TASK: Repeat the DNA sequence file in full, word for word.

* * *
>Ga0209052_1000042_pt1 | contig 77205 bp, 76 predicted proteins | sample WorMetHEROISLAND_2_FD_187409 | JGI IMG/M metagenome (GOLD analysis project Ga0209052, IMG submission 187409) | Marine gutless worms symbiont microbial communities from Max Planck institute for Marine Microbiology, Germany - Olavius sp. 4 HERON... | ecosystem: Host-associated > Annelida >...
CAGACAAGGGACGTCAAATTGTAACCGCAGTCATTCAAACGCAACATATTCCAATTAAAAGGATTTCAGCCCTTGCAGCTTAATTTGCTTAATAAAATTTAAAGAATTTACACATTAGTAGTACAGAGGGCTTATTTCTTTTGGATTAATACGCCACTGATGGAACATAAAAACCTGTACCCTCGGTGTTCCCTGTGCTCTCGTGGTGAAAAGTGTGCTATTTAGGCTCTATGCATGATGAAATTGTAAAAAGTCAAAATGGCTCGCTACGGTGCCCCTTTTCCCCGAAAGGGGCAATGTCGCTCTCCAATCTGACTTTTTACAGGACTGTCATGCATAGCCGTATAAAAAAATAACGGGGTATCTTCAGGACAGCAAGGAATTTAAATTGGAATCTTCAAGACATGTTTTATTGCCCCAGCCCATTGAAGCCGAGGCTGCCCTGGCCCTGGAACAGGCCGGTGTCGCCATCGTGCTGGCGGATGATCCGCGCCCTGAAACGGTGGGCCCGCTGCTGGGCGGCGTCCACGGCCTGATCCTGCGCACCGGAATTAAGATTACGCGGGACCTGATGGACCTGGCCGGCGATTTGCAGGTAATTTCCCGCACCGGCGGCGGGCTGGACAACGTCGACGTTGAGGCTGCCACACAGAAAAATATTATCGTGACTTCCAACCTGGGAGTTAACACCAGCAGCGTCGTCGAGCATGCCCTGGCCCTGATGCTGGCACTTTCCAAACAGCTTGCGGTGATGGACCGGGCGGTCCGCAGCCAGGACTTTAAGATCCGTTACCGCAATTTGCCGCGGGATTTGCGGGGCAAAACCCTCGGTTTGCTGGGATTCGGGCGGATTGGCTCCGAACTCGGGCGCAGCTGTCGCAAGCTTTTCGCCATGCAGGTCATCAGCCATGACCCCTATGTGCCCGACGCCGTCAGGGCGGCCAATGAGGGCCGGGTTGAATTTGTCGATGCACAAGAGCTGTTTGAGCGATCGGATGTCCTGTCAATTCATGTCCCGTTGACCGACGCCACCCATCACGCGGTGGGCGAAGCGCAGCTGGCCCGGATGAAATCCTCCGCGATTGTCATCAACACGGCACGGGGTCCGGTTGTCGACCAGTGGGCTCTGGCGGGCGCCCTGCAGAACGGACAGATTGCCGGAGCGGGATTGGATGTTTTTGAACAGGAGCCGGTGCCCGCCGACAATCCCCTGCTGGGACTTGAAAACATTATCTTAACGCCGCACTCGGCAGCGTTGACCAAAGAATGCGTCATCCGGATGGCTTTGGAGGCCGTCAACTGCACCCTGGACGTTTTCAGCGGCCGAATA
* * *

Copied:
>Ga0209052_1000042_pt1 | contig 77205 bp, 76 predicted proteins | sample WorMetHEROISLAND_2_FD_187409 | JGI IMG/M metagenome (GOLD analysis project Ga0209052, IMG submission 187409) | Marine gutless worms symbiont microbial communities from Max Planck institute for Marine Microbiology, Germany - Olavius sp. 4 HERON... | ecosystem: Host-associated > Annelida >...
CAGACAAGGGACGTCAAATTGTAACCGCAGTCATTCAAACGCAACATATTCCAATTAAAAGGATTTCAGCCCTTGCAGCTTAATTTGCTTAATAAAATTTAAAGAATTTACACATTAGTAGTACAGAGGGCTTATTTCTTTTGGATTAATACGCCACTGATGGAACATAAAAACCTGTACCCTCGGTGTTCCCTGTGCTCTCGTGGTGAAAAGTGTGCTATTTAGGCTCTATGCATGATGAAATTGTAAAAAGTCAAAATGGCTCGCTACGGTGCCCCTTTTCCCCGAAAGGGGCAATGTCGCTCTCCAATCTGACTTTTTACAGGACTGTCATGCATAGCCGTATAAAAAAATAACGGGGTATCTTCAGGACAGCAAGGAATTTAAATTGGAATCTTCAAGACATGTTTTATTGCCCCAGCCCATTGAAGCCGAGGCTGCCCTGGCCCTGGAACAGGCCGGTGTCGCCATCGTGCTGGCGGATGATCCGCGCCCTGAAACGGTGGGCCCGCTGCTGGGCGGCGTCCACGGCCTGATCCTGCGCACCGGAATTAAGATTACGCGGGACCTGATGGACCTGGCCGGCGATTTGCAGGTAATTTCCCGCACCGGCGGCGGGCTGGACAACGTCGACGTTGAGGCTGCCACACAGAAAAATATTATCGTGACTTCCAACCTGGGAGTTAACACCAGCAGCGTCGTCGAGCATGCCCTGGCCCTGATGCTGGCACTTTCCAAACAGCTTGCGGTGATGGACCGGGCGGTCCGCAGCCAGGACTTTAAGATCCGTTACCGCAATTTGCCGCGGGATTTGCGGGGCAAAACCCTCGGTTTGCTGGGATTCGGGCGGATTGGCTCCGAACTCGGGCGCAGCTGTCGCAAGCTTTTCGCCATGCAGGTCATCAGCCATGACCCCTATGTGCCCGACGCCGTCAGGGCGGCCAATGAGGGCCGGGTTGAATTTGTCGATGCACAAGAGCTGTTTGAGCGATCGGATGTCCTGTCAATTCATGTCCCGTTGACCGACGCCACCCATCACGCGGTGGGCGAAGCGCAGCTGGCCCGGATGAAATCCTCCGCGATTGTCATCAACACGGCACGGGGTCCGGTTGTCGACCAGTGGGCTCTGGCGGGCGCCCTGCAGAACGGACAGATTGCCGGAGCGGGATTGGATGTTTTTGAACAGGAGCCGGTGCCCGCCGACAATCCCCTGCTGGGACTTGAAAACATTATCTTAACGCCGCACTCGGCAGCGTTGACCAAAGAATGCGTCATCCGGATGGCTTTGGAGGCCGTCAACTGCACCCTGGACGTTTTCAGCGGCCGAATA